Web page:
Incubation of urine from rats receiving an intravenous dose of BCM, 1 mg/kg, with acylase, sulfatase, or B-glucuronidase, failed to alter the chromatographic pattern of metabolites. It was thus assumed that the metabolites were not excreted as conjugates other than from reaction with GSH. HPLC analysis indicated that the major BCM metabolite, metabolite R3, coeluted with thiodiglycolic acid (TDGA), which is a known metabolite of 2-chloroacetaldehyde and 2-chloroethanol. The structure of this metabolite was further confirmed by electrospray MS in negative ion mode and co-chromatography with a known standard of TDGA on the Hydrobond AQ-C8 analytical system described in Materials and methods.

Any other information on results incl. tables

Table I.             Cumulative excretion of radioactivity after[14C]BCM administration to male F-344 rats

 

 

                                                                     Cumulative % dose recovered in

 

 

End of collection period           Urine       Breath volatiles        CO2             Feces             Total

 

Intravenous 1 mg kg-1)

 

 

 

 

 

8h

59.8 ± 8.3

0.18 ± 0.01

2.63 ± 0.95

 

62.6 ± 7.92

24h

90.6 ± 3.4

0.20 ± 0.01

3.27 ± 1.09

0.50 ± 0.12

94.6 ± 2.80

48h

95.7 ± 2.5

0.20 ± 0.02

3.51 ± 1.15

0.73 ± 0.21

100 ± 1.46

72h

96.6 ± 2.3

0.21 ± 0.02

3.66 ± 1.18

0.76 ± 0.21

101 ± 1.29

Oral (0.1 mg kg-1)

 

 

 

 

 

8h

63.2 ± 1.7

0.05 ± 0.01

2.42 ± 0.45

 

65.7 ± 1.7

24h

90.8 ± 0.7

0.06 ± 0.01

3.05 ± 0.58

0.87 ± 0.81

94.7 ± 0.7

48h

93.7 ± 0.6

0.06 ± 0.01

3.27 ± 0.60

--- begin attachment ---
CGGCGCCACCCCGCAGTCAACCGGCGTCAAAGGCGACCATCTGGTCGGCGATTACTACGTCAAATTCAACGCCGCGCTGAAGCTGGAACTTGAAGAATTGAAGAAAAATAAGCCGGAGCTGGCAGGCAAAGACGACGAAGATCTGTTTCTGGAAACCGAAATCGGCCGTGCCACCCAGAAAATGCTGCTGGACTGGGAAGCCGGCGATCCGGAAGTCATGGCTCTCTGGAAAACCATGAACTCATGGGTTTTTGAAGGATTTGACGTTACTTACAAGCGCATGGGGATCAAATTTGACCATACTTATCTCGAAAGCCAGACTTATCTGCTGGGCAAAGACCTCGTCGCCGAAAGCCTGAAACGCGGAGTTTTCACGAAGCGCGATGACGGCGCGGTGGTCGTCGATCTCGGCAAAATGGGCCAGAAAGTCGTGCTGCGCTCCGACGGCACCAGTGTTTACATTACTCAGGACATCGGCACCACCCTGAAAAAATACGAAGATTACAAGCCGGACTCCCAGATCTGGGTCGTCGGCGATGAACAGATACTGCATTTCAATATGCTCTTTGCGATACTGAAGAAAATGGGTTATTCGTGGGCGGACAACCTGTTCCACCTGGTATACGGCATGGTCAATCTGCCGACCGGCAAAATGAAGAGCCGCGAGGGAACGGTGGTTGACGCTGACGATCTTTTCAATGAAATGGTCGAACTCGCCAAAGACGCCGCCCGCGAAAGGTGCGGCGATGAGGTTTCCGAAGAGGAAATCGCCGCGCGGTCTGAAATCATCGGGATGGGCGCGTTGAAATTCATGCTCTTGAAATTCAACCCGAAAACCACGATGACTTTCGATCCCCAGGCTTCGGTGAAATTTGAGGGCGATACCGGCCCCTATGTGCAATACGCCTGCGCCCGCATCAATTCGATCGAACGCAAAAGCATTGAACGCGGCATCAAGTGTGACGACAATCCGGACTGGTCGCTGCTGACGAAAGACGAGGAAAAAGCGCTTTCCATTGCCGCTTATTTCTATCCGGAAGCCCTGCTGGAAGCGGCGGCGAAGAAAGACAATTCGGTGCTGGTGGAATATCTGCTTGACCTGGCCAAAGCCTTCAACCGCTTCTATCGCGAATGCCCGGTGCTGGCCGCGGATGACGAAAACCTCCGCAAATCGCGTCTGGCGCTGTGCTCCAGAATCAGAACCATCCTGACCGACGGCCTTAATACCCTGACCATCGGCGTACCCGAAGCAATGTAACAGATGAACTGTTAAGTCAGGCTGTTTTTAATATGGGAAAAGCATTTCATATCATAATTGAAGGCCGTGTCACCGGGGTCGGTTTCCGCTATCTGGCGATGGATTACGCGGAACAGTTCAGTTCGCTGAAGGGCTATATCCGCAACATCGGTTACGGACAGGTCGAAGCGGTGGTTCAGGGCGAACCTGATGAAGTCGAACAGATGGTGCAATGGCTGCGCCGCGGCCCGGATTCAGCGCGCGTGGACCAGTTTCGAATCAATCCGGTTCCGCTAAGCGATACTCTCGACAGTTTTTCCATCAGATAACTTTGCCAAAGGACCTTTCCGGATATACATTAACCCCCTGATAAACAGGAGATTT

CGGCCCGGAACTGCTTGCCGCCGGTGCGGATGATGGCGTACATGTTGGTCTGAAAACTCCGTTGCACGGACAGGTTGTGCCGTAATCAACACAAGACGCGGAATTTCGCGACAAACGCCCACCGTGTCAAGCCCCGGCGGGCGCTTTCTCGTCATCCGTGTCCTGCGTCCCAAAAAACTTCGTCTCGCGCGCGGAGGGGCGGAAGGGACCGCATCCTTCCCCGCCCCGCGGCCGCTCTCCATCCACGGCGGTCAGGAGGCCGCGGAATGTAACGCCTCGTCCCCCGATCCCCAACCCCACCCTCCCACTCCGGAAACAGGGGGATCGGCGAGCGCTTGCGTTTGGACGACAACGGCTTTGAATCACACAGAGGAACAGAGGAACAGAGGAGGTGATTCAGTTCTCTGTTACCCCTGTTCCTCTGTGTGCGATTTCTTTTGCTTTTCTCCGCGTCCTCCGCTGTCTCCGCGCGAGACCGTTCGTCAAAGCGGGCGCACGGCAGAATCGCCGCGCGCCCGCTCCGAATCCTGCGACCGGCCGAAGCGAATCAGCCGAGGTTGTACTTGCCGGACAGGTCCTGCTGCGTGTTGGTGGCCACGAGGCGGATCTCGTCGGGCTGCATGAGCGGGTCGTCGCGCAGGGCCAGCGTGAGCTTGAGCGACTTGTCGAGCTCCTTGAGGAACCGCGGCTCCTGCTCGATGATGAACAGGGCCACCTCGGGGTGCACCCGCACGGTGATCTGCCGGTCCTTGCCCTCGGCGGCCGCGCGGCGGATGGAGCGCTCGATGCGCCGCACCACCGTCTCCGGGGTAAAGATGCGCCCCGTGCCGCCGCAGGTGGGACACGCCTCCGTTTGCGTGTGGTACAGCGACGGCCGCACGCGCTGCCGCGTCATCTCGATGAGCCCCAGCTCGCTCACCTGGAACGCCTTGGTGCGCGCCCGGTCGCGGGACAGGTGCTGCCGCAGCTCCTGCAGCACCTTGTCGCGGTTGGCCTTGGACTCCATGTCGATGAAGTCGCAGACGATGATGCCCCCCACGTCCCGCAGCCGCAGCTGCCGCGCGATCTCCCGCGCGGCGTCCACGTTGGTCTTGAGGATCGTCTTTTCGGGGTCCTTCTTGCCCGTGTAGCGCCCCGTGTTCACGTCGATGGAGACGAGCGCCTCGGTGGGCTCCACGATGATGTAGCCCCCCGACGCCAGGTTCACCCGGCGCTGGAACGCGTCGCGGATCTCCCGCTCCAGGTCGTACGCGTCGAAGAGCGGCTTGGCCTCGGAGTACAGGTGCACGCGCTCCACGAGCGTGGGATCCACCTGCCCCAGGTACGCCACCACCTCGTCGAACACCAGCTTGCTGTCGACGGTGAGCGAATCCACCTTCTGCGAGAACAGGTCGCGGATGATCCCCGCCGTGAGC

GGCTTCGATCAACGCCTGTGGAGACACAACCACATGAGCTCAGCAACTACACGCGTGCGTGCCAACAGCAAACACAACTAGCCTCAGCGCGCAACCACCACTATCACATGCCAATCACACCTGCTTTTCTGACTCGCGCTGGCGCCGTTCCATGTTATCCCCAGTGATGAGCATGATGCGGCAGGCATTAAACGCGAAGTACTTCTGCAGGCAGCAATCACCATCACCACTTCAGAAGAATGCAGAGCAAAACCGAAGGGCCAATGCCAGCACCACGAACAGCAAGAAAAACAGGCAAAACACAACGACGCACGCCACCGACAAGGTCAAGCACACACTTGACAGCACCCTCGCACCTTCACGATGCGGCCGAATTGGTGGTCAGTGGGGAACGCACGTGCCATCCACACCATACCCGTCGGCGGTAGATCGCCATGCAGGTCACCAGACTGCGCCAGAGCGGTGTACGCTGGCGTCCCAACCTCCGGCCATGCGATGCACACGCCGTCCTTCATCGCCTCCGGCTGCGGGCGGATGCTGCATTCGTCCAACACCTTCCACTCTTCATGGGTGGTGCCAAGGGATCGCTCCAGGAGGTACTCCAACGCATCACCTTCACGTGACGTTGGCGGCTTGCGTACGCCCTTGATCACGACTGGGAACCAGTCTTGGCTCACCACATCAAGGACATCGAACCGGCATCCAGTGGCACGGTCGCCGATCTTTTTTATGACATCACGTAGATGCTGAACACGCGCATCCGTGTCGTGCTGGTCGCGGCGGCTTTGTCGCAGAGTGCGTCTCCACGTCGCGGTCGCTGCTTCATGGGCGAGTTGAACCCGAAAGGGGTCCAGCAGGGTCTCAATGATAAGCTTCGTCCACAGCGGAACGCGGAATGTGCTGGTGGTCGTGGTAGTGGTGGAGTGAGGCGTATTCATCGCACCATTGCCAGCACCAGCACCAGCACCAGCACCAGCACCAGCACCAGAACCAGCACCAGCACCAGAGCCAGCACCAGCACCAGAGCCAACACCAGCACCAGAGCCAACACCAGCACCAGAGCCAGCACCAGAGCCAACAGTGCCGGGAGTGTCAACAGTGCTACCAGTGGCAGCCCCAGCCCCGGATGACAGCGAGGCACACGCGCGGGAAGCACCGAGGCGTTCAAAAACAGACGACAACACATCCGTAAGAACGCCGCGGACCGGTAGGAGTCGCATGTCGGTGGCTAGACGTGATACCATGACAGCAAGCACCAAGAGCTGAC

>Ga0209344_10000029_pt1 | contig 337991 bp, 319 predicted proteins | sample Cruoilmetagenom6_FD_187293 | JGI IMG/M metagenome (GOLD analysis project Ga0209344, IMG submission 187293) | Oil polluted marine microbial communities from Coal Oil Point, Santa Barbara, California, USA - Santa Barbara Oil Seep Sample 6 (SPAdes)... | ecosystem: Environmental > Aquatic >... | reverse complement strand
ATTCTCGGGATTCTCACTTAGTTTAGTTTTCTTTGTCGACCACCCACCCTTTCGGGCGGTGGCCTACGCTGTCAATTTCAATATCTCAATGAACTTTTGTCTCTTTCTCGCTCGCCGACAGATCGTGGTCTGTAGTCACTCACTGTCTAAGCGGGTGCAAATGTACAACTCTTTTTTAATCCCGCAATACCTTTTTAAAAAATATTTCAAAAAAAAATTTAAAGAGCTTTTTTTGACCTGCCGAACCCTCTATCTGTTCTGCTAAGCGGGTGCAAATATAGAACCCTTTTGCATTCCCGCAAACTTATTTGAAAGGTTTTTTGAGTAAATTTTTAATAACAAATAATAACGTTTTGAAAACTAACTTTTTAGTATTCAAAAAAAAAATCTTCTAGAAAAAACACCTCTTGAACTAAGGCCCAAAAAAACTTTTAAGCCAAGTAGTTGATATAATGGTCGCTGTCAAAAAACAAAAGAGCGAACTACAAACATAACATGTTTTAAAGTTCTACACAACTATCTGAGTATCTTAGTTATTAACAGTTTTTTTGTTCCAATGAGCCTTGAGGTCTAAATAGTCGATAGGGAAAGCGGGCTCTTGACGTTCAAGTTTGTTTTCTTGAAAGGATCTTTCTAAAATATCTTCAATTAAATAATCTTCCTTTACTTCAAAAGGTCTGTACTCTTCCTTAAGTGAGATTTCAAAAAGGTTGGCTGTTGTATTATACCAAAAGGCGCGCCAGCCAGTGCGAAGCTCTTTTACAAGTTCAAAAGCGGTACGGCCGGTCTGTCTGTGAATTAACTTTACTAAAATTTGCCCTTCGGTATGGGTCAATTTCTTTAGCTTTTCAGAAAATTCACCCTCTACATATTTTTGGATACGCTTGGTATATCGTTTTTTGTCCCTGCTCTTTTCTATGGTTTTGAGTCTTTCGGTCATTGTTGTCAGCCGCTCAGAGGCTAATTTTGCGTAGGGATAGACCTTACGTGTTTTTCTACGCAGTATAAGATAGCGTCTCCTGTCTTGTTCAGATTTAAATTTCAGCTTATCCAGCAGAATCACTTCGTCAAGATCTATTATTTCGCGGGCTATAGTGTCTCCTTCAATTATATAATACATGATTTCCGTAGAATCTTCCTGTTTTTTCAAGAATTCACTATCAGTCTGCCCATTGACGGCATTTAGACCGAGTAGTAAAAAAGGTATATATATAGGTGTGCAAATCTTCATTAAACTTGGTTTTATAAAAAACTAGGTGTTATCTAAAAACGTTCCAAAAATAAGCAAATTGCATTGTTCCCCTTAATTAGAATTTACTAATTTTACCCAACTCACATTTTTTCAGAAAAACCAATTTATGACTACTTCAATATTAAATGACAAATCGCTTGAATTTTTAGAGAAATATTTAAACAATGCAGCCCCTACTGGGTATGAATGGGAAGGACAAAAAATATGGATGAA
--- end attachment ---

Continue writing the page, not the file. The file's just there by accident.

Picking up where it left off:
1.03 ± 0.80

98.0 ± 0.7

72h

94.6 ± 0.6*

0.07 ± 0.01

3.42 ± 0.60*

1.08 ± 0.82

99.1 ± 0.6

Oral (10 mg kg-1)

 

 

 

 

 

8h

51.8 ± 9.1

0.09 ± 0.02

5.24 ± 1.48

 

57.2 ± 8.3

24h

85.0 ± 1.7

0.11 ± 0.02

6.52 ± 1.86

0.37 ± 0.11

92.0 ± 1.3

48h

89.0 ± 1.7

0.12 ± 0.02

6.94 ± 1.93

0.37 ± 0.10

96.5 ± 1.2

72h

90.0 ± 1.9*

0.12 ± 0.02

7.14 ± 1.97*

0.41 ± 0.16

97.7 ± 1.5

 

n = 4

* Statistically significant difference between the two oral dose levels (p = 0.05)

Table II.         Cumulative excretion of radioactivity 72h after[14C]BCM administration to B6C3F1mice.

 

 

                                                                                      % dose recovered in

 

 

End of collection period           Urine       Breath volatiles        CO2             Feces             Total

 

Intravenous 1 mg kg-1)

male mice

 

 

 

 

 

8h

36.8 ± 26.1

0.91 ± 0.60

6.77 ± 0.91

 

44.5 ± 25.8

24h

53.8 ± 27.9

0.97 ± 0.63

7.51 ± 1.10

16.7 ± 25.7

79.0 ± 11.0

48h

58.6 ± 26.8

1.00 ± 0.65

8.32 ± 1.54

19.5 ± 25.7

87.5 ± 9.9

72h

65.8 ± 26.5

1.01 ± 0.65

8.61 ± 1.55

20.3 ± 25.8

95.7 ± 4.4

Intravenous 1 mg kg-1)

female mice

 

 

 

 

 

8h

27.0 ± 17.2

0.27 ± 0.02

3.52 ± 1.54

 

30.7 ± 16.4

24h

52.0 ± 26.6

0.30 ± 0.03

4.17 ± 1.81

15.2 ± 10.2

71.7 ± 15.8

48h

63.5 ± 25.2

0.31 ± 0.03

4.52 ± 1.98

17.3 ± 11.9

85.6 ± 132.1

72h

71.5 ± 20.5

0.32 ± 0.03

4.70 ± 2.05

17.9 ± 12.5

94.4 ± 8.00

Oral (10 mg kg-1)

male mice

 

 

 

 

 

8h

21.4 ± 19.7

0.08 ± 0.03

10.6 ± 1.3

 

32.0 ± 20.8

24h

41.0 ± 17.1

0.10 ± 0.02

11.6 ± 1.5

20.6 ± 12.7

73.4 ± 9.3

48h

45.6 ± 17.5

0.11 ± 0.03

12.4 ± 1.6

23.7 ± 14.9

81.8 ± 5.5

72h

52.7 ± 17.2

0.11 ± 0.03

12.7 ± 1.6

24.5 ± 15.6

90.0 ± 2.8

Oral (10 mg kg-1)

female mice

 

 

 

 

 

8h

9.35 ± 14.5

NC

7.81 ± 2.04

 

17.2 ± 12.5

24h

34.9 ± 21.7

NC

9.46 ± 2.14

16.5 ± 9.3

60.9 ± 15.9

48h

43.9 ± 24.8

NC

10.3 ± 2.1

20.5 ± 11.5

74.7 ± 16.5

72h

56.8 ± 18.4

NC

10.7 ± 2.2

24.7 ± 14.2

92.2 ± 4.7

 

n = 4.

NC, not collected

Table III.        Absortion of dermal doses of [14C]BMC in male F-344 rats andB6C3F1mice.

 

 

                                                        10 mg kg-1                                                       0.1 mg kg-1     

 

 

                                              Mice                     Rats                       Mice                     Rats